(Updated at 5:05 p.m.) What started with polite applause ended with jeers and shouts, as Rep. Jim Moran (D-Va.) hosted a panel discussion on gun violence at Washington-Lee High School Monday night.
Hundreds turned out at the school’s auditorium for the discussion, with gun supporters — wearing “Guns Save Lives” stickers — outnumbering gun control advocates about 3:2, based on the volume of completing applause points.
Among the panelists on stage with Moran were:
- David Chapman, a retired ATF Special Agent and advisor to Mayors Against Illegal Guns
- Josh Horwitz, Executive Director of the Coalition to Stop Gun Violence
- Earl Cook, Alexandria Police Chief
- Jonathan Lowy, of the Brady Center to Prevent Gun Violence
- Karen Marangi, of Mayors Against Illegal Guns
While expressing general support for the Second Amendment right to own firearms, Moran and the panelists made the case for additional gun control measures, including universal background checks, an renewed assault weapons ban, magazine capacity limits and mandated reporting of stolen guns. Possible changes to the treatment of those with mental illness were also discussed.
“We hope those of you in the room will really help us to move this, so we can make our communities safer,” Marangi said of some of the gun control legislation that has been proposed in Congress.
Many in the audience, however, were there to voice another opinion. After a generally polite reception for a opening statements by the panelists, the question and answer session brought a different tone.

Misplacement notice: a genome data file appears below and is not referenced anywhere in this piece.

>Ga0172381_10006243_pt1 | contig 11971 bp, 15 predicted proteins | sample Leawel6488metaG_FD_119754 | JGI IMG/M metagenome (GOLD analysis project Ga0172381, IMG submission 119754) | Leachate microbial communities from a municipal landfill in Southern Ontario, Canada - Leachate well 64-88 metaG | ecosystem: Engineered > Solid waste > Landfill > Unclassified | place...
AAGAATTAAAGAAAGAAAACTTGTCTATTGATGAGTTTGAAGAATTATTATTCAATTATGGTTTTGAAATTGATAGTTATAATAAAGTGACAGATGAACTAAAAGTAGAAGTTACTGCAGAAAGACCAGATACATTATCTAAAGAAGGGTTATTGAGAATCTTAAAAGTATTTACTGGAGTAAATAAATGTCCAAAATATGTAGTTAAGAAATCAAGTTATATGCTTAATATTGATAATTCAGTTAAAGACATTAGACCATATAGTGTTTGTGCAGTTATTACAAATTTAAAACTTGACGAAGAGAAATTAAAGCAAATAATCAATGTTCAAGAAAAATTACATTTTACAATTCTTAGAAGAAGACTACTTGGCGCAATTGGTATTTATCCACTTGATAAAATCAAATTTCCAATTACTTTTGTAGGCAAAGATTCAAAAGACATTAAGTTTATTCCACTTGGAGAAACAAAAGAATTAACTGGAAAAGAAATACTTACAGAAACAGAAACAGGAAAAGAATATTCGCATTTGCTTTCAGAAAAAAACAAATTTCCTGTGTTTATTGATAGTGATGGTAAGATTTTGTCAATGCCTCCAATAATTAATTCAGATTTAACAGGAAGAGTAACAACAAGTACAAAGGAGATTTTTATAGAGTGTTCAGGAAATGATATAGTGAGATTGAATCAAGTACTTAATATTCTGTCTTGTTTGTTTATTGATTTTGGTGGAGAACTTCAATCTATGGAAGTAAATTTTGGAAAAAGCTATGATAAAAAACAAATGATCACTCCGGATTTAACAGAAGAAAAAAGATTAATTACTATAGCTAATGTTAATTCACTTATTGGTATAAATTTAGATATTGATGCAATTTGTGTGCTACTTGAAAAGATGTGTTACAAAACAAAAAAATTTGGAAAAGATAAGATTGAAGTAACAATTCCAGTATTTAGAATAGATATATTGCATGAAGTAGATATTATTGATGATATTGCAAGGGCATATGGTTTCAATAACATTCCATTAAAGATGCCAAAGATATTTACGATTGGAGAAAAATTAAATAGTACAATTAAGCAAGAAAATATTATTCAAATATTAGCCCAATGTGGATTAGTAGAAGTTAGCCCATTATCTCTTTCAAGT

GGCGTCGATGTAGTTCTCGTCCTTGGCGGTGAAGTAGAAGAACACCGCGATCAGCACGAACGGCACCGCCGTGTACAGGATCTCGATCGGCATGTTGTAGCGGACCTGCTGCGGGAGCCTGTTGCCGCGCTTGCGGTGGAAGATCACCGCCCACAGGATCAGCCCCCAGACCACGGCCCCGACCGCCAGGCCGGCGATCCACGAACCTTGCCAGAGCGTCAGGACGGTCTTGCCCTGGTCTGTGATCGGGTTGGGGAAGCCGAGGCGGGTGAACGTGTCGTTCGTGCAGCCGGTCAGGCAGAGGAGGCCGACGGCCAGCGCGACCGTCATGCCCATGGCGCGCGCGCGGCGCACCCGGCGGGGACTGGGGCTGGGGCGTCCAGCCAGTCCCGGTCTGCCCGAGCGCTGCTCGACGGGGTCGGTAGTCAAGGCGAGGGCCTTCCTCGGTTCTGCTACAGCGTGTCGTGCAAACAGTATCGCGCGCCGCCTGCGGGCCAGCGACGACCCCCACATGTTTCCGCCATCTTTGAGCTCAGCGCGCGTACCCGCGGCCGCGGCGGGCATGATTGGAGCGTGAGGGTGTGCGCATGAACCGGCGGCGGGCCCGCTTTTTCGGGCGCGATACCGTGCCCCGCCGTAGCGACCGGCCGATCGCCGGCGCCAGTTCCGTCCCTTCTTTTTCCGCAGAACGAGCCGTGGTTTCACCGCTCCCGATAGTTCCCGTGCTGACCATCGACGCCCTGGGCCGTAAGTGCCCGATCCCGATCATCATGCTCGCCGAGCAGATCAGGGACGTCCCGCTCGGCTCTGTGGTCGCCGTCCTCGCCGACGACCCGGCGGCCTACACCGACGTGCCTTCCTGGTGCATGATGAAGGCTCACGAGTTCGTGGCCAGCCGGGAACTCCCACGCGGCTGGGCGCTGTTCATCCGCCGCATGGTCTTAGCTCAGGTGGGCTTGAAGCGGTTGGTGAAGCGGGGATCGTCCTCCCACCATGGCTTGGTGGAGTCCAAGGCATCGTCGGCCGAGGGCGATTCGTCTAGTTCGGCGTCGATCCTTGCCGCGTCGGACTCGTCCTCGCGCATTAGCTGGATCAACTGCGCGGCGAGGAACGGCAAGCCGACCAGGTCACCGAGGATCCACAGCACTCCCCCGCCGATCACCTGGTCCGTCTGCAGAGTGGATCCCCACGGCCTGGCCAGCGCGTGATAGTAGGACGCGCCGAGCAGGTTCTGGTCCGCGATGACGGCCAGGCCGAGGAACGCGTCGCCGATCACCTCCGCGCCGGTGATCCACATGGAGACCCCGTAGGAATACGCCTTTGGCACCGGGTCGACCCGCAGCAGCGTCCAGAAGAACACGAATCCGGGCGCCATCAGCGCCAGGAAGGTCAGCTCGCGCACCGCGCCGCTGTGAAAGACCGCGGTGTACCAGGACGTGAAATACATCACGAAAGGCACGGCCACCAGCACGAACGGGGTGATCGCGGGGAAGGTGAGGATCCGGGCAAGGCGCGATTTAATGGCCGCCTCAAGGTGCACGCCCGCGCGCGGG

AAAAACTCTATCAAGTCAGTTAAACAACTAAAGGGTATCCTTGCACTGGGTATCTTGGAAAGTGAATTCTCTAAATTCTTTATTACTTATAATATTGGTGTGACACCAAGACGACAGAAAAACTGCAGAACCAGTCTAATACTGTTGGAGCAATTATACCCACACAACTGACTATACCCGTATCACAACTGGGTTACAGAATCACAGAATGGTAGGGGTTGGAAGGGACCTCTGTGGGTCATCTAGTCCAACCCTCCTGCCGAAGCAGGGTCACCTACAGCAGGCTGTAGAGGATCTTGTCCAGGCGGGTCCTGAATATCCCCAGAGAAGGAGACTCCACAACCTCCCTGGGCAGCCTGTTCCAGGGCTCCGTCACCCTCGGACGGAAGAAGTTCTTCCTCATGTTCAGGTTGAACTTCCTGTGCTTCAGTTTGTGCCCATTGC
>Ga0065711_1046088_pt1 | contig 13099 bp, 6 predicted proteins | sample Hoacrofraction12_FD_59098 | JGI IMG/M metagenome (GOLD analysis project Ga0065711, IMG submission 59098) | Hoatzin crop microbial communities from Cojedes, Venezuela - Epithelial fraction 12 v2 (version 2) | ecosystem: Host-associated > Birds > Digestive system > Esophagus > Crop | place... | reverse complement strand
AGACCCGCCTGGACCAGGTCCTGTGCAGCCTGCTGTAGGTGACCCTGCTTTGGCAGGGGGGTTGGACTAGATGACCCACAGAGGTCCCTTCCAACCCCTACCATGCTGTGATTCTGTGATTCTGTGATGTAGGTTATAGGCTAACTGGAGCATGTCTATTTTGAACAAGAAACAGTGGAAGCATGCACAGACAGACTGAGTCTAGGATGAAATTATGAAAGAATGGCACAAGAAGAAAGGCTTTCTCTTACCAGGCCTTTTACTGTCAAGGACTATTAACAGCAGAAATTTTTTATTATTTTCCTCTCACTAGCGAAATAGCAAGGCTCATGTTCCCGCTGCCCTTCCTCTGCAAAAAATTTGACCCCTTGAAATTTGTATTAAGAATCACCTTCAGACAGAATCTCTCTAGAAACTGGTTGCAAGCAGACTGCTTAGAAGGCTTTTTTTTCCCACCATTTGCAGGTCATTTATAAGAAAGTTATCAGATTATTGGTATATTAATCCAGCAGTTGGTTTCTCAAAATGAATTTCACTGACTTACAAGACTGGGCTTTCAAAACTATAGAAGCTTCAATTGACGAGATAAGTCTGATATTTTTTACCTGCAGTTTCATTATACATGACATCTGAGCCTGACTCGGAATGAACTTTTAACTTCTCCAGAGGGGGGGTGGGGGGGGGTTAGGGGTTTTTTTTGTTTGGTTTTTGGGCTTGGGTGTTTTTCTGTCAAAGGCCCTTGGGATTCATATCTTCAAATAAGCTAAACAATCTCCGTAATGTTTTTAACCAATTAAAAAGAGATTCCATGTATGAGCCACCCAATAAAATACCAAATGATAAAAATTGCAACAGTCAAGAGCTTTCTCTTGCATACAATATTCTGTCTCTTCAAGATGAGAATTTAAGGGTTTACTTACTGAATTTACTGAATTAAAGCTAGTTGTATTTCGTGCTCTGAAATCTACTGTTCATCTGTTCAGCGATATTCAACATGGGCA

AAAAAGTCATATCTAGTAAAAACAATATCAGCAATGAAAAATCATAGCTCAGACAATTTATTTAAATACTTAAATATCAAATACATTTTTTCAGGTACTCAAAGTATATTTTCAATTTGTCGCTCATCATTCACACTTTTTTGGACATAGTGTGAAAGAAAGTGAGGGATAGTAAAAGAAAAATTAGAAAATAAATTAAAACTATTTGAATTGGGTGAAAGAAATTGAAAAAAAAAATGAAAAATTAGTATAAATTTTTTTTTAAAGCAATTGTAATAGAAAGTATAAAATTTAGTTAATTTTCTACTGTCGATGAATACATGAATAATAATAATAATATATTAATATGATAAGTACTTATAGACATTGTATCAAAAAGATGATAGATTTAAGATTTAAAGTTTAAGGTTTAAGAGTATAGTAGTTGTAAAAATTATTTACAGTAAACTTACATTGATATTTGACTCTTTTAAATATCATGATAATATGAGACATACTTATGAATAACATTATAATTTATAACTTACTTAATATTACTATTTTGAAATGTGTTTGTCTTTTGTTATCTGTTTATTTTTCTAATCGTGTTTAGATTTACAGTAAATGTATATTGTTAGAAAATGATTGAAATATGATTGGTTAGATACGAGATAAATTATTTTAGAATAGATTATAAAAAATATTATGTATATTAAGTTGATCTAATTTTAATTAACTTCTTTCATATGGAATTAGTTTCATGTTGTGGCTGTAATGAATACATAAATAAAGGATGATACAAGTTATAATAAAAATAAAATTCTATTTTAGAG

A majority of speakers spoke strongly in support of gun rights and against additional gun laws, and some expressed fear that the government’s ultimate goal in gun legislation is to gradually ban gun ownership. Moran and the panel’s response to the audience statements and questions often drew boos and shouts.
“Congressman, I know you’re pro-choice, but why aren’t you pro-choice when it comes to self-defense for women?” said one speaker to loud applause. “Why don’t you guys listen to the young rape victims in Colorado when they said that if they had a gun it would have prevented their attacker.”
Other gun supporters called for the elimination of “gun-free zones,” particularly around schools.
“As you can see, there are a lot of people here who are legitimate, law-abiding gun owners,” said a man who asked fellow gun owners to stand, before voicing support for allowing teachers to carry guns. “We would be more than happy to defend innocent lives should a psycho… come into an area to commit an act of violence.”
“I would be opposed to teachers carrying guns in the classroom, and I would not want my children in a classroom where their teacher was carrying a gun,” Moran said in response, to applause from gun control advocates in the audience.
“I know this community well enough to know that the people standing up in this auditorium are not representative of the majority of the residents, ” he continued, to more applause as well as some jeers.
Moran and the panelists drew the most jeers when they brought up “assault weapons.”
“What does that even mean?” some audience members shouted, about the term. Some speakers — those who stood in line to speak — made the case that the term assault weapon is often used to refer to a gun that might look menacing but isn’t significantly different, functionality-wise, from a standard semiautomatic handgun.
“I don’t agree that there’s a need for individuals to have military-style assault weapons,” Moran retorted. “I don’t believe that we need guns that can hold in excess of ten bullets.”
Adding to the urgency of passing gun control laws, Moran said, is a projection that gun deaths will exceed traffic fatalities by 2015. That expected milestone is partially due to rising gun deaths, but mostly due to advances in car safety that started in the 1970s — safety improvements, he said, that came about after being mandated by law.